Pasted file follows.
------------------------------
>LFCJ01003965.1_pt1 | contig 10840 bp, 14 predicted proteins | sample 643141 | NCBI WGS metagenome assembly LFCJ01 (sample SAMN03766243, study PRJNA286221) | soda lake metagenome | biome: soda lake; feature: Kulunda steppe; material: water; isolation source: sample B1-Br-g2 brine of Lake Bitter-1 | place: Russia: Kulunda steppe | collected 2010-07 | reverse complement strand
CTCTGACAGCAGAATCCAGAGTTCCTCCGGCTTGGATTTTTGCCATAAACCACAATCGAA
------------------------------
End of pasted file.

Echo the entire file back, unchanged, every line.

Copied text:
>LFCJ01003965.1_pt1 | contig 10840 bp, 14 predicted proteins | sample 643141 | NCBI WGS metagenome assembly LFCJ01 (sample SAMN03766243, study PRJNA286221) | soda lake metagenome | biome: soda lake; feature: Kulunda steppe; material: water; isolation source: sample B1-Br-g2 brine of Lake Bitter-1 | place: Russia: Kulunda steppe | collected 2010-07 | reverse complement strand
CTCTGACAGCAGAATCCAGAGTTCCTCCGGCTTGGATTTTTGCCATAAACCACAATCGAA